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Your first stop should be the Western Arctic Visitor Centre (tel. 867/777-4727; www.spectacularnwt.com), located at the entrance to town. Plan to spend at least an hour looking at stuffed caribou, musk ox, arctic foxes, and diagrams of the area. The staff is exceptionally friendly and will happily explain recreation and sightseeing options. It's open from June 15 to early September from 9am to 7pm. While you are there, pick up an Arctic Crossing certificate and get a Dempster Highway passport stamped.

The most famous landmark in Inuvik is the Igloo Church (180 Mackenzie Rd.; tel. 867/777-2236), formally known as Our Lady of Victory Catholic Church, a large round structure with a glistening dome resembling an igloo. The iconic church is one of the few buildings on the ground (most buildings are built on pilings because of the permafrost). Tours of the church are available through the Western Arctic Visitor's Centre. The acoustics in the church are amazing, and catching a visiting concert is a real treat. Inuvik also has the world's most northerly mosque. The 144-sq.-m (1,554-sq.-ft.) mosque made the 4,000km (2,485 mile) trip from Winnipeg in September 2010. Prior to that, the Muslim community celebrated Ramadan in the town's curling hall.

Another landmark is Ingamo Hall Friendship Centre (20 Mackenzie Rd.; tel. 867/777-2166); the former Hudson's Bay warehouse is the largest log building north of the Arctic Circle. It was renovated in 1979 using 1,000 logs that were rafted 1,300km (808 miles) down the Mackenzie River from Fort Simpson to Inuvik. The hall is one of the oldest buildings in Inuvik and is used for dances, talent shows, meetings, and bingo.

An ideal way to learn more about the Beaufort Delta region is by paging through the Dick Hill Northern Collection at the Inuvik Centennial Library (100 Mackenzie Rd.; tel. 867/777-8620). The collection has thousands of photos, maps, and memorabilia of the area from 1958 to 2008. The library also has free high-speed Internet access.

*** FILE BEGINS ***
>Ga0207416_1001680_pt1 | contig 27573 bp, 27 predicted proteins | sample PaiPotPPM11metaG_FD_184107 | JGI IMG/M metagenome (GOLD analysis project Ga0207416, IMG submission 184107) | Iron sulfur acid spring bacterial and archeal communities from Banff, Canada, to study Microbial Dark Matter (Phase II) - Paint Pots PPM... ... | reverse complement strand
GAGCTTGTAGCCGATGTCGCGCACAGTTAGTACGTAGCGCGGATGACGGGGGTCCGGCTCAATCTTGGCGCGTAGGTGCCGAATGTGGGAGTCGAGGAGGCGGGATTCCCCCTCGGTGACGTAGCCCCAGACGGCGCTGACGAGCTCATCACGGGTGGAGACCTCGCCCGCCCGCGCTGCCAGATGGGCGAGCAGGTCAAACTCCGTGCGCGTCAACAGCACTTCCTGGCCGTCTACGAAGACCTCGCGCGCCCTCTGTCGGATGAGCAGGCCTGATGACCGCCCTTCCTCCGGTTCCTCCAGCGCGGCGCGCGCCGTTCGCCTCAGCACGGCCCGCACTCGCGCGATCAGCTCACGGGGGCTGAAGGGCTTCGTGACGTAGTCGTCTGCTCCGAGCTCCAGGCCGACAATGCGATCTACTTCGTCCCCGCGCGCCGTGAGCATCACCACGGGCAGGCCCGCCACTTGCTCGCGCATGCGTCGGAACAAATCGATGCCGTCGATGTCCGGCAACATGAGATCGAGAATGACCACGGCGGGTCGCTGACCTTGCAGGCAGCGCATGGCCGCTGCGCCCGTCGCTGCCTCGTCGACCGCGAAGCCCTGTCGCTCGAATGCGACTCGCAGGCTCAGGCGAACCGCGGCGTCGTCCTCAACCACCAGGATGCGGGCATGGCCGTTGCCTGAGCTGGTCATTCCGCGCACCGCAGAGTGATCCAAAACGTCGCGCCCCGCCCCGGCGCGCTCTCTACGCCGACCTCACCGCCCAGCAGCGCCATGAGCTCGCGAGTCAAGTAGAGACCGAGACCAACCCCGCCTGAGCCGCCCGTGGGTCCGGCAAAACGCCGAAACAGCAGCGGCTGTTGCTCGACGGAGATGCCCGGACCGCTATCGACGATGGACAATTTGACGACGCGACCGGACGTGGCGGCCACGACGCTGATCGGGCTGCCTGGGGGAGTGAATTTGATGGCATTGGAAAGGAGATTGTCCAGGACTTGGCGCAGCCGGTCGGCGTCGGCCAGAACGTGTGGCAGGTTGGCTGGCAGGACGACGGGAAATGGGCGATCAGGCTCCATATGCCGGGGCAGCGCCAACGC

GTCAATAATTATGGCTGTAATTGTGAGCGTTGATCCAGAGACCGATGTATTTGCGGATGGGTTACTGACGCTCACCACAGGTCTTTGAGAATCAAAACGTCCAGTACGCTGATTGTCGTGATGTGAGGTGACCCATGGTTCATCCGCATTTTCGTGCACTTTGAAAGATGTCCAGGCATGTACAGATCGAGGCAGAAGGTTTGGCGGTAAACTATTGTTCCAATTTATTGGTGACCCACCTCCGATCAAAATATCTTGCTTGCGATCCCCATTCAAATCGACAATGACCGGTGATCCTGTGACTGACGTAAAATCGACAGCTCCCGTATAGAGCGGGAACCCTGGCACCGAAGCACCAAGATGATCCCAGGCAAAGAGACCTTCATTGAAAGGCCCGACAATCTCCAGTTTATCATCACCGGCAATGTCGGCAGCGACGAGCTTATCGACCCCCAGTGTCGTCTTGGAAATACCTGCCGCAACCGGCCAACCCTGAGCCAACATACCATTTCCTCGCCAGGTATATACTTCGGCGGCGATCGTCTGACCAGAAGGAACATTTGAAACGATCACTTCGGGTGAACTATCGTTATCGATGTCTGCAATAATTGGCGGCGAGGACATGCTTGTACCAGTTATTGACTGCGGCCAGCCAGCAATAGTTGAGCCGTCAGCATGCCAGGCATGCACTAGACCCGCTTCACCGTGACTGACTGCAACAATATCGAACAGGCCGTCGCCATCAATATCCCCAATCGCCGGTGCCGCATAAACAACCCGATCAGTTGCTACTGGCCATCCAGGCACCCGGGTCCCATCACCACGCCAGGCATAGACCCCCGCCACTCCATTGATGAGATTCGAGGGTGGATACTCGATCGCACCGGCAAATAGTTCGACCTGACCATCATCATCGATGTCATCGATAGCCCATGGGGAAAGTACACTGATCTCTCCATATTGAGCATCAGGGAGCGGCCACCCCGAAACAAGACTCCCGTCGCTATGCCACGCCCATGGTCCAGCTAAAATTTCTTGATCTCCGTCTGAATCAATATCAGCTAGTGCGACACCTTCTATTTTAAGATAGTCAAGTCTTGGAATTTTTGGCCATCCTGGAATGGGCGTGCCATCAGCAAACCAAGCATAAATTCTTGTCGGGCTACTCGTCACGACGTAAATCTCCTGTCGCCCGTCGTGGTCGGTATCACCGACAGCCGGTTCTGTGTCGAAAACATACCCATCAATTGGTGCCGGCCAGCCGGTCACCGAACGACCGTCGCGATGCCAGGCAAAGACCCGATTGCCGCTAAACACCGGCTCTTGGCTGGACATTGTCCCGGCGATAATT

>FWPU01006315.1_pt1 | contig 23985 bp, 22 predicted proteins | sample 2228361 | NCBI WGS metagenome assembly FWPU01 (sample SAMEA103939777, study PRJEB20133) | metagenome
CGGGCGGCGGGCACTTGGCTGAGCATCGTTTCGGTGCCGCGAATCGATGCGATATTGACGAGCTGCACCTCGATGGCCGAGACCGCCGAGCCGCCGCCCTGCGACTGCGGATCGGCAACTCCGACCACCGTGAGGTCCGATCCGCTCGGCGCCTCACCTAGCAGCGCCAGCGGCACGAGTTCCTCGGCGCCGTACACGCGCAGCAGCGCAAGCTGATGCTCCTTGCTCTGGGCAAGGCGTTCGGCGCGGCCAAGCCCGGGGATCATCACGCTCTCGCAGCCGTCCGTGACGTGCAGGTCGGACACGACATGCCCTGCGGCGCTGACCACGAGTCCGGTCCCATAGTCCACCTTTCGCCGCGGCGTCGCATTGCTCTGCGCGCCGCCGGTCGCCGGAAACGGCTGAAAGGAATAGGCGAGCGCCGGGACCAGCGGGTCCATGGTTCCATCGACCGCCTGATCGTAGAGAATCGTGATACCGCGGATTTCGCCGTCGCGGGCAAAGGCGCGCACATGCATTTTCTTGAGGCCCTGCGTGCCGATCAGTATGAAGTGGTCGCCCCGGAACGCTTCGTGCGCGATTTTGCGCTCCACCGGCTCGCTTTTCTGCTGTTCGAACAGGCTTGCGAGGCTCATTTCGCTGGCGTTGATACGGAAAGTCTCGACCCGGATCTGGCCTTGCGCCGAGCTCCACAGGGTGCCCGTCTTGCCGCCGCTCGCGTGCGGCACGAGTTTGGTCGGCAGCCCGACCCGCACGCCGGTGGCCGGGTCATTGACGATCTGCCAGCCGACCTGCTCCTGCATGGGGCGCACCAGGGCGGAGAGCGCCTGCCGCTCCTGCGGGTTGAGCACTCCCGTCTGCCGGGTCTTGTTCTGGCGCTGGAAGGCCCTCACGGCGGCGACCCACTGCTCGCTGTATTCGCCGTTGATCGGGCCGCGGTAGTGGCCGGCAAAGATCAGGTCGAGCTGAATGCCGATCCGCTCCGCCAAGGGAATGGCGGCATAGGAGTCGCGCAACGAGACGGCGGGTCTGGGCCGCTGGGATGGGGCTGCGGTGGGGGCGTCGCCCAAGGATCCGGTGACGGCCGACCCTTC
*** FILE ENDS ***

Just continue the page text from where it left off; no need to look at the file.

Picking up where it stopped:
The Inuvik Greenhouse, on the corner of Loucheux Road and Breynat Street (tel. 867/777-3267), is home to towering sunflowers and rows of organically grown vegetables in the summer. The greenhouse is a converted hockey arena that was scheduled for demolition until a group of community-minded green thumbs stepped up in 1999. It is the northernmost greenhouse in North America; it's open May to early September.

Several art and gift shops offer carvings and crafts from the Beaufort Delta region; the best is the third floor of the Inuvialuit Regional Corporation (289 Mackenzie Rd.; tel. 867/777-2737; www.irc.inuvialuit.com). It's normally open Monday to Friday 9am to 5pm, but it's a good idea to call ahead. The "craft closet," as some call it, is continually getting new soapstone carvings, beaver-fur mitts, beaded slippers, seal-skin vests, prints, paintings, and traditional Inuvialuit parkas. One hundred percent of the sales are paid to the artists.

Originals (171 Mackenzie Rd.; tel. 867/777-2433) has a fine selection of carvings, prints, key chains, and souvenirs. The store is also stocked with Northern diamonds to make your heart skip and your wallet thinner. Northern Images (15 Mackenzie Rd.; tel. 867/777-2786) primarily features high-end prints, carvings, and clothing from the Eastern Arctic.

Note: This information was accurate when it was published, but can change without notice. Please be sure to confirm all rates and details directly with the companies in question before planning your trip.